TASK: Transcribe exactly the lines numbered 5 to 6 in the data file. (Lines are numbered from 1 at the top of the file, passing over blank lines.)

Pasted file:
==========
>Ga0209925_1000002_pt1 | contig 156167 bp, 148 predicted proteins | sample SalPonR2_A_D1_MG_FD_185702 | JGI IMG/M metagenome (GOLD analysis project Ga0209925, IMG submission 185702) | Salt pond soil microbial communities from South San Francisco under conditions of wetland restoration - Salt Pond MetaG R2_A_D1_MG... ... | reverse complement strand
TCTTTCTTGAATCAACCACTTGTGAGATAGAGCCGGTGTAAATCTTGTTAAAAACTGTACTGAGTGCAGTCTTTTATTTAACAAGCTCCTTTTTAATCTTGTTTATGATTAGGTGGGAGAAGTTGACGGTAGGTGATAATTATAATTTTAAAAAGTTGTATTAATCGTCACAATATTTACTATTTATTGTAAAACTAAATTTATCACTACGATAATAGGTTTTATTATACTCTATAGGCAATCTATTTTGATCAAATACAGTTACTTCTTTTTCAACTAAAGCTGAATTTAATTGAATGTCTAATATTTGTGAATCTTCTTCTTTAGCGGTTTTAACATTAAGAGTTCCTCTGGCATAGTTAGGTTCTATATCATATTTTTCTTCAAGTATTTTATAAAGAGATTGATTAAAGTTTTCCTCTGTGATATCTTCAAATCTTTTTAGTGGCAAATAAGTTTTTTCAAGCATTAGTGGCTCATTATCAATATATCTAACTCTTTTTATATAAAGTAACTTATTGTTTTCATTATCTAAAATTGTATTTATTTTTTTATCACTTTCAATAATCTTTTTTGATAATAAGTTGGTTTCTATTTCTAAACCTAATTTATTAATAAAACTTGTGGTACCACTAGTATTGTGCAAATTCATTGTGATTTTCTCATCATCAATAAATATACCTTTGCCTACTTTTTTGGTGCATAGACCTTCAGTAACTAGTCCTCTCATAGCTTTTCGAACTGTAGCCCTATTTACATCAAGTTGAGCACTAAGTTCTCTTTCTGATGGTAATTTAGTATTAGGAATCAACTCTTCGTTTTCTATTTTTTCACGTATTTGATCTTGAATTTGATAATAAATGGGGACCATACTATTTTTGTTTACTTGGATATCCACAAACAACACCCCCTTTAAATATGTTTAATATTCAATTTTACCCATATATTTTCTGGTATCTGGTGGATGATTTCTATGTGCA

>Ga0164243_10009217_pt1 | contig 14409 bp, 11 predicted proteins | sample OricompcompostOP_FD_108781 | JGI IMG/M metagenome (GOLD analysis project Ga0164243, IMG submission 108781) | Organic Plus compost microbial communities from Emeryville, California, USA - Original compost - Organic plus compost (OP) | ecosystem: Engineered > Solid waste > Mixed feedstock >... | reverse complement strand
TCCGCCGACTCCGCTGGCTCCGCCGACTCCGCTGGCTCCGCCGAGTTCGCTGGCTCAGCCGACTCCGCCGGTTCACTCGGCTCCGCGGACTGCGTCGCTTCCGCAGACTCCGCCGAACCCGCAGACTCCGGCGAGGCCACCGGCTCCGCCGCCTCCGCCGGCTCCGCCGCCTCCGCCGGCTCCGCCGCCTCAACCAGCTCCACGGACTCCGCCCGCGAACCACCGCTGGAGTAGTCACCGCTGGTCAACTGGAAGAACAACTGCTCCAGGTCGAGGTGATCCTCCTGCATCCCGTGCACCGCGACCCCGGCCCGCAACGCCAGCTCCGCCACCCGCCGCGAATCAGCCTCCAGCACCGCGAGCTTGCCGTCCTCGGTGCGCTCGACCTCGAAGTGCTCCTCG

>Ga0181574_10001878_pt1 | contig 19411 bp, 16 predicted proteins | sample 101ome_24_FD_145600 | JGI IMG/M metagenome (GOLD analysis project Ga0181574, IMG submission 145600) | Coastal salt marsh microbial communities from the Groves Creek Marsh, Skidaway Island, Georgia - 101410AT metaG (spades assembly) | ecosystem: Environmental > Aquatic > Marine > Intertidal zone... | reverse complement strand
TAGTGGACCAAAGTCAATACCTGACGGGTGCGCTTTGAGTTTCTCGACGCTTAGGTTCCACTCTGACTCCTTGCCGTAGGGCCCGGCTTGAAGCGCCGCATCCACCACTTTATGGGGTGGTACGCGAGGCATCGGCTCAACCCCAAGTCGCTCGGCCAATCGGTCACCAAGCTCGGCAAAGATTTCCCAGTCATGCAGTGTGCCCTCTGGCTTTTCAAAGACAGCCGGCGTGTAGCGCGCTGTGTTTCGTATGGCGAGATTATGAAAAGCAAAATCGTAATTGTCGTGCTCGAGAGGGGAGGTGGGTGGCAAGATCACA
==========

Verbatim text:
>Ga0181574_10001878_pt1 | contig 19411 bp, 16 predicted proteins | sample 101ome_24_FD_145600 | JGI IMG/M metagenome (GOLD analysis project Ga0181574, IMG submission 145600) | Coastal salt marsh microbial communities from the Groves Creek Marsh, Skidaway Island, Georgia - 101410AT metaG (spades assembly) | ecosystem: Environmental > Aquatic > Marine > Intertidal zone... | reverse complement strand
TAGTGGACCAAAGTCAATACCTGACGGGTGCGCTTTGAGTTTCTCGACGCTTAGGTTCCACTCTGACTCCTTGCCGTAGGGCCCGGCTTGAAGCGCCGCATCCACCACTTTATGGGGTGGTACGCGAGGCATCGGCTCAACCCCAAGTCGCTCGGCCAATCGGTCACCAAGCTCGGCAAAGATTTCCCAGTCATGCAGTGTGCCCTCTGGCTTTTCAAAGACAGCCGGCGTGTAGCGCGCTGTGTTTCGTATGGCGAGATTATGAAAAGCAAAATCGTAATTGTCGTGCTCGAGAGGGGAGGTGGGTGGCAAGATCACA